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Papers: 8 Jun 2024 - 14 Jun 2024

2024 Jun 12



Mitigation of experimental ER stress and diabetes mellitus induced peripheral neuropathy by autophagy promoter, 6-BIO.


Jaiswar P, Bhate M, Surolia A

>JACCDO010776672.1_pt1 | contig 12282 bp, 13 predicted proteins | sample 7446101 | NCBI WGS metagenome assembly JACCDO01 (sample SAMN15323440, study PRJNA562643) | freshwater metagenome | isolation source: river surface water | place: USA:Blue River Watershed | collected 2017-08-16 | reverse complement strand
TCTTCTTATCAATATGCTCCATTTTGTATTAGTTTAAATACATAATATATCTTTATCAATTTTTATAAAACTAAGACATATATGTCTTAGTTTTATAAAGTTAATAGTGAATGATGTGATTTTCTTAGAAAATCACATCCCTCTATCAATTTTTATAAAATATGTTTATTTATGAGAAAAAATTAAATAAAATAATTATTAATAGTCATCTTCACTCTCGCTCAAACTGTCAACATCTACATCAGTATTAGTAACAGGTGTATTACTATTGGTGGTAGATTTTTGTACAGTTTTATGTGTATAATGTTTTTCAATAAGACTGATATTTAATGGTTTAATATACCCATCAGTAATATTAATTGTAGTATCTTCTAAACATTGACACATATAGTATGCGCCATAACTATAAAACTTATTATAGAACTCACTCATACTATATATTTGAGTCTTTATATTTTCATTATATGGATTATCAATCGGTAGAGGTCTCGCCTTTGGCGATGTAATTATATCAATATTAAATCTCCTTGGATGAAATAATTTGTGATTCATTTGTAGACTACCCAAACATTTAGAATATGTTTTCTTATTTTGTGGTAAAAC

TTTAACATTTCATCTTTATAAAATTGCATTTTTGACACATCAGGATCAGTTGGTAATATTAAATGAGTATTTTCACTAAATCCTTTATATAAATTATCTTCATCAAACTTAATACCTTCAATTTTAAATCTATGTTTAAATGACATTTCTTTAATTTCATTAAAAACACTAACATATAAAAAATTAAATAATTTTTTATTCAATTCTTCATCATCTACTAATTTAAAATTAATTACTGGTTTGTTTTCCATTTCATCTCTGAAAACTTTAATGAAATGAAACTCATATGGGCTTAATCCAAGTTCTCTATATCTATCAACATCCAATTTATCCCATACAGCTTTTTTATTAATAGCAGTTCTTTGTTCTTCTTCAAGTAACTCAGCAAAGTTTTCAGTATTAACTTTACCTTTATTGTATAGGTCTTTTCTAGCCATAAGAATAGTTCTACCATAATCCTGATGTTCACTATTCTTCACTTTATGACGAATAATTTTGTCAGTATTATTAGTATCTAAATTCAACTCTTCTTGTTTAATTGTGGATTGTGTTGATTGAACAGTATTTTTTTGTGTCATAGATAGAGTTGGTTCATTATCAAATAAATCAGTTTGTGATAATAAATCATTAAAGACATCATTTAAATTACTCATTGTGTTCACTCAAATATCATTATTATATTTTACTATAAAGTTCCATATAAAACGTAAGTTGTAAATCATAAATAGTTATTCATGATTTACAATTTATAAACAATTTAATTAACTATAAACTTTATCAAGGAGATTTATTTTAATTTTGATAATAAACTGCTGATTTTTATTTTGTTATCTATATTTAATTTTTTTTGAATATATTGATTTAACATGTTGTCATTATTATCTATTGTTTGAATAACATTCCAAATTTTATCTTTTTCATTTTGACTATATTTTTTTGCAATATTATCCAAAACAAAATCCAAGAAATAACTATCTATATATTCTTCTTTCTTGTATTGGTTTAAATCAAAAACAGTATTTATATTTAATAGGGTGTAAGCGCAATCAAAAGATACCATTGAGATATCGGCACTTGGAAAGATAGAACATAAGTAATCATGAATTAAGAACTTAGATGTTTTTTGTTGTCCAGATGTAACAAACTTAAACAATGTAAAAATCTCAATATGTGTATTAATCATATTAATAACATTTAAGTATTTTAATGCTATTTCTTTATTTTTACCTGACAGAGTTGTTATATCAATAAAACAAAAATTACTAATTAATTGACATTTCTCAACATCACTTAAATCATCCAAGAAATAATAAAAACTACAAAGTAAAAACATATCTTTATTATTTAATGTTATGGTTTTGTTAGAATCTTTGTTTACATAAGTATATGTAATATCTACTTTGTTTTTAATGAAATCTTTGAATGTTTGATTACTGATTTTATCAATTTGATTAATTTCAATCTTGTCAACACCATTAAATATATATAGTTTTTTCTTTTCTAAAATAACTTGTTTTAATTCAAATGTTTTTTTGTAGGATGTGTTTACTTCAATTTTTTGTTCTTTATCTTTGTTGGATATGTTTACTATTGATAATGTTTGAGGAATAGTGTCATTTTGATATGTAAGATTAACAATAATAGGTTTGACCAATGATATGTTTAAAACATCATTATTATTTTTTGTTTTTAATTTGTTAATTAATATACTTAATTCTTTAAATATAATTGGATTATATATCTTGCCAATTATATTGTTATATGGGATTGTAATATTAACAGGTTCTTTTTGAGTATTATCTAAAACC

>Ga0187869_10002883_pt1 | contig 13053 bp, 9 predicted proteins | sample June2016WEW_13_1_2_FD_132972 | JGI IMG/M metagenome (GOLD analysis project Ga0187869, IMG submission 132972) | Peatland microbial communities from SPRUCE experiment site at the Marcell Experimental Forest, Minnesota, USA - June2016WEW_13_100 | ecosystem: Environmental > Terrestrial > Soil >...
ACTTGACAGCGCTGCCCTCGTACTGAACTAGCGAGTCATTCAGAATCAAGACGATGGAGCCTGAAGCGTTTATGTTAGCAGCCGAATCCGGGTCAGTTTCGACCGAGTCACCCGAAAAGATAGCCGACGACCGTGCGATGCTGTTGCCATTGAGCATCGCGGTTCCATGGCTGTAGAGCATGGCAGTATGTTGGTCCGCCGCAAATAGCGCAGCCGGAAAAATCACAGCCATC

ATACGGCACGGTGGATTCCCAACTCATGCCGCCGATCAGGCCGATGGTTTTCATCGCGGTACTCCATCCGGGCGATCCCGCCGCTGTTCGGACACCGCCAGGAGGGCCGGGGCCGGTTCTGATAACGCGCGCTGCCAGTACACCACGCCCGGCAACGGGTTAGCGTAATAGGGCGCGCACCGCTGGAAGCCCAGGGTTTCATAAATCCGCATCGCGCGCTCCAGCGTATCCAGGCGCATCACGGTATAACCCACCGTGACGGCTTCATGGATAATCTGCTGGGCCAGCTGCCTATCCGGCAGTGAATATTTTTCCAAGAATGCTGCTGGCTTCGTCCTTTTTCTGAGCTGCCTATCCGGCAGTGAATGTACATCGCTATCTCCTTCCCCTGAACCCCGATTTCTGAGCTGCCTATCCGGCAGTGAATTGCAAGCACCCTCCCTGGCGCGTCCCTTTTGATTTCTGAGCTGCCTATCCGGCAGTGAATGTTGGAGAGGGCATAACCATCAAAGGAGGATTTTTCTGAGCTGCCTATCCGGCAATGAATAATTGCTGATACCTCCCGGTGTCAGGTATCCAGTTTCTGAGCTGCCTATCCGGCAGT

Neuropathy occurs due to damage to the peripheral/central nervous system either due to injury, disease, or drug usage. Increased endoplasmic reticulum (ER) stress is observed in neuropathy. ER stress also leads to a block in autophagy amplifying neuropathic pain. 6-Bromoindirubin-3′-oxime (6-BIO) is an inhibitor of GSK-3β which suppresses mTOR activity thereby increasing autophagy. Tunicamycin (TM)-mediated ER stress and diabetic rat models were used to elucidate the role of ER stress and autophagy in mitigation of neuropathic pain by 6-BIO. Pain was assessed by behavioral studies in ER stressed/diabetic rats having neuropathy. Western blotting, RT-PCR, and fluorescence microscopy were used to assess the level of autophagy and ER stress after TM and 6-BIO treatment in SH-SY5Y neurons. Intraplantar injection of TM in rats led to peripheral neuropathy which was reduced upon 6-BIO injection. 6-BIO also reduced pain in animals exhibiting diabetic peripheral neuropathy. Modulation in the markers of autophagy (p-mTOR, LC-3, and SQSTM1/p62) shows that 6-BIO induces autophagolysosome formation post TM treatment. Concomitantly, 6-BIO reduces ER stress and c-Fos expression-a neuronal activity and pain marker. Alleviation of pain by the inhibition of ER stress and increased formation of autolysosomes by 6-BIO can be harnessed for treating peripheral neuropathy.